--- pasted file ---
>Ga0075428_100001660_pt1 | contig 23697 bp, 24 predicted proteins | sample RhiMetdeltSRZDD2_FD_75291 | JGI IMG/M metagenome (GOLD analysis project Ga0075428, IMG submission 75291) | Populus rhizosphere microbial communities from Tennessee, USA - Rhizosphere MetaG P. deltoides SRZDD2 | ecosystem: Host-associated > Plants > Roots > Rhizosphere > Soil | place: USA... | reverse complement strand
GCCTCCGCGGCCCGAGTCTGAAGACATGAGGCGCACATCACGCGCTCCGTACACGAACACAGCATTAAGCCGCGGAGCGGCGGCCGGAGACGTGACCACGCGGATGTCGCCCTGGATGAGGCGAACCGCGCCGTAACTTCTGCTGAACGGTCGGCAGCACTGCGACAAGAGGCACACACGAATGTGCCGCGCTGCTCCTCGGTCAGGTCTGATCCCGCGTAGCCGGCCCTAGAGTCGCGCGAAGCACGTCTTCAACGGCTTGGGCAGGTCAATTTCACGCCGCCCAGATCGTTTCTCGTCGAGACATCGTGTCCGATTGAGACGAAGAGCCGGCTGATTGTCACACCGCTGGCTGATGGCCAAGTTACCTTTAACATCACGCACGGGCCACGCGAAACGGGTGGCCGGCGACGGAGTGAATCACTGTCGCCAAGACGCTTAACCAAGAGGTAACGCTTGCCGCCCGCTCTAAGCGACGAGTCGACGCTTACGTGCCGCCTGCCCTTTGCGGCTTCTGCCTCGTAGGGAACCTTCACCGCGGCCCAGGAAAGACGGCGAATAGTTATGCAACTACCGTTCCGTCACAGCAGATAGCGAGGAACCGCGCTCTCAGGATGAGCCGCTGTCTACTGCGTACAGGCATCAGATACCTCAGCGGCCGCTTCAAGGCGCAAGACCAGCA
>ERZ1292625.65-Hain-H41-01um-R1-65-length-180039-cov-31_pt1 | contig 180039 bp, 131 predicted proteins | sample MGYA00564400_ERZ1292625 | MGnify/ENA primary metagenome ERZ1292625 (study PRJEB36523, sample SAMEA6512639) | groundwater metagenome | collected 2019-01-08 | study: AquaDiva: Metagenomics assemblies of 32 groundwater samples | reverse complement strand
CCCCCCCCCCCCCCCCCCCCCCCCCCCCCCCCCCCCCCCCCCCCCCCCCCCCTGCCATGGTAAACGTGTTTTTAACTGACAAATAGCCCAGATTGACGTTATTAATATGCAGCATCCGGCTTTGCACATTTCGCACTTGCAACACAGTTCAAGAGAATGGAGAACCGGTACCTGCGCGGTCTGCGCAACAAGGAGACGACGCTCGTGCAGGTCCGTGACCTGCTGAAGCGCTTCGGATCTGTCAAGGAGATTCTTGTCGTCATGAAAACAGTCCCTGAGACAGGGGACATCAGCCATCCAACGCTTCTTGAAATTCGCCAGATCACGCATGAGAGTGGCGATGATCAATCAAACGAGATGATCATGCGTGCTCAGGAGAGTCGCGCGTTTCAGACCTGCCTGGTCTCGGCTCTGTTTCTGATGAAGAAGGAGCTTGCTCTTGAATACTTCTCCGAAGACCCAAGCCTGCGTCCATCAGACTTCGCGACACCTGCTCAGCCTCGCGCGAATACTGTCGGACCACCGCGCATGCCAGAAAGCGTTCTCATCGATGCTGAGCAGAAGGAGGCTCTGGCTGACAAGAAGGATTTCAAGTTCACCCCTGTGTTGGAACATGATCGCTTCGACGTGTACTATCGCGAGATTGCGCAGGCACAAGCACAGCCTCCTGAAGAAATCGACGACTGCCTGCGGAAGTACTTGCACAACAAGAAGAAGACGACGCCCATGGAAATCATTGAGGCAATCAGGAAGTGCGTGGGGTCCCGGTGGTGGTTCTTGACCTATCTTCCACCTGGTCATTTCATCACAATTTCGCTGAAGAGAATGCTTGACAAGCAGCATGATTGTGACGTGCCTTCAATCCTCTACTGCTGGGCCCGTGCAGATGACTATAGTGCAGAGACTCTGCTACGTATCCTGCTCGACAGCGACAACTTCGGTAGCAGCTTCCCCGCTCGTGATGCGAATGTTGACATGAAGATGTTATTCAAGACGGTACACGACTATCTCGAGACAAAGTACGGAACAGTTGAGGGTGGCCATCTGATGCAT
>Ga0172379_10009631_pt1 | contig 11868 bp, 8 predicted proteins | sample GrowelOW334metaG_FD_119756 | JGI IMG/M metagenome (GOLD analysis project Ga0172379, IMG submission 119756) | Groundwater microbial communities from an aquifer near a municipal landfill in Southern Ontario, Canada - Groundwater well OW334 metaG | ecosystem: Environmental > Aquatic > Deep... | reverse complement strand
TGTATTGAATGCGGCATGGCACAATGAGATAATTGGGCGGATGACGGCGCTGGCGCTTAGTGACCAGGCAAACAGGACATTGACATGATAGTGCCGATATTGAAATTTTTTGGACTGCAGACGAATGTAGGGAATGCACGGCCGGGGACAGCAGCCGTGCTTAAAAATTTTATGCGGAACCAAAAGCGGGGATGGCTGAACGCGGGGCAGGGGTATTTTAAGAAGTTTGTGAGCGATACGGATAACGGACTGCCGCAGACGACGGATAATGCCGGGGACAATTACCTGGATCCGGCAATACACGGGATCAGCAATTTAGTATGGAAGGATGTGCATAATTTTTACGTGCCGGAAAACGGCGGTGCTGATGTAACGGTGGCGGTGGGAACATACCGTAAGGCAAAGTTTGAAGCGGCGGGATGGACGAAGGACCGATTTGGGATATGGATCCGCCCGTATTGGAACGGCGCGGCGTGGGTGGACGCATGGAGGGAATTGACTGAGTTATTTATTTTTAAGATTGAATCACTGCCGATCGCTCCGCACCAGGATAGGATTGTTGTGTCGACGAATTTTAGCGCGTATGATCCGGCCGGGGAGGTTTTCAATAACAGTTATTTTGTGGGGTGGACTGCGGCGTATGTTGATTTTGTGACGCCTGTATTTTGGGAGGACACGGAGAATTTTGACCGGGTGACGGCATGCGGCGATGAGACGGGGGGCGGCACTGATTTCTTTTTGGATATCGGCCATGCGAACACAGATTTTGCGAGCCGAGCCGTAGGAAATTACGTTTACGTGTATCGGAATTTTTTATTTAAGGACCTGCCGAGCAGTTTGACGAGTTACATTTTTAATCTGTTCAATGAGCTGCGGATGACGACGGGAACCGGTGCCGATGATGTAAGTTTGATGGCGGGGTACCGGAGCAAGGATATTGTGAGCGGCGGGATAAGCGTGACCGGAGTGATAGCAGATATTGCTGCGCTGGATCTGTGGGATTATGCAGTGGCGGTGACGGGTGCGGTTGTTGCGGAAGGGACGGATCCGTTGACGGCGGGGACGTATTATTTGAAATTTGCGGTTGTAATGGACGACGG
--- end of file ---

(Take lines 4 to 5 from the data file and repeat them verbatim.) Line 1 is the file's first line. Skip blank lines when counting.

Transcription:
CCCCCCCCCCCCCCCCCCCCCCCCCCCCCCCCCCCCCCCCCCCCCCCCCCCCTGCCATGGTAAACGTGTTTTTAACTGACAAATAGCCCAGATTGACGTTATTAATATGCAGCATCCGGCTTTGCACATTTCGCACTTGCAACACAGTTCAAGAGAATGGAGAACCGGTACCTGCGCGGTCTGCGCAACAAGGAGACGACGCTCGTGCAGGTCCGTGACCTGCTGAAGCGCTTCGGATCTGTCAAGGAGATTCTTGTCGTCATGAAAACAGTCCCTGAGACAGGGGACATCAGCCATCCAACGCTTCTTGAAATTCGCCAGATCACGCATGAGAGTGGCGATGATCAATCAAACGAGATGATCATGCGTGCTCAGGAGAGTCGCGCGTTTCAGACCTGCCTGGTCTCGGCTCTGTTTCTGATGAAGAAGGAGCTTGCTCTTGAATACTTCTCCGAAGACCCAAGCCTGCGTCCATCAGACTTCGCGACACCTGCTCAGCCTCGCGCGAATACTGTCGGACCACCGCGCATGCCAGAAAGCGTTCTCATCGATGCTGAGCAGAAGGAGGCTCTGGCTGACAAGAAGGATTTCAAGTTCACCCCTGTGTTGGAACATGATCGCTTCGACGTGTACTATCGCGAGATTGCGCAGGCACAAGCACAGCCTCCTGAAGAAATCGACGACTGCCTGCGGAAGTACTTGCACAACAAGAAGAAGACGACGCCCATGGAAATCATTGAGGCAATCAGGAAGTGCGTGGGGTCCCGGTGGTGGTTCTTGACCTATCTTCCACCTGGTCATTTCATCACAATTTCGCTGAAGAGAATGCTTGACAAGCAGCATGATTGTGACGTGCCTTCAATCCTCTACTGCTGGGCCCGTGCAGATGACTATAGTGCAGAGACTCTGCTACGTATCCTGCTCGACAGCGACAACTTCGGTAGCAGCTTCCCCGCTCGTGATGCGAATGTTGACATGAAGATGTTATTCAAGACGGTACACGACTATCTCGAGACAAAGTACGGAACAGTTGAGGGTGGCCATCTGATGCAT
>Ga0172379_10009631_pt1 | contig 11868 bp, 8 predicted proteins | sample GrowelOW334metaG_FD_119756 | JGI IMG/M metagenome (GOLD analysis project Ga0172379, IMG submission 119756) | Groundwater microbial communities from an aquifer near a municipal landfill in Southern Ontario, Canada - Groundwater well OW334 metaG | ecosystem: Environmental > Aquatic > Deep... | reverse complement strand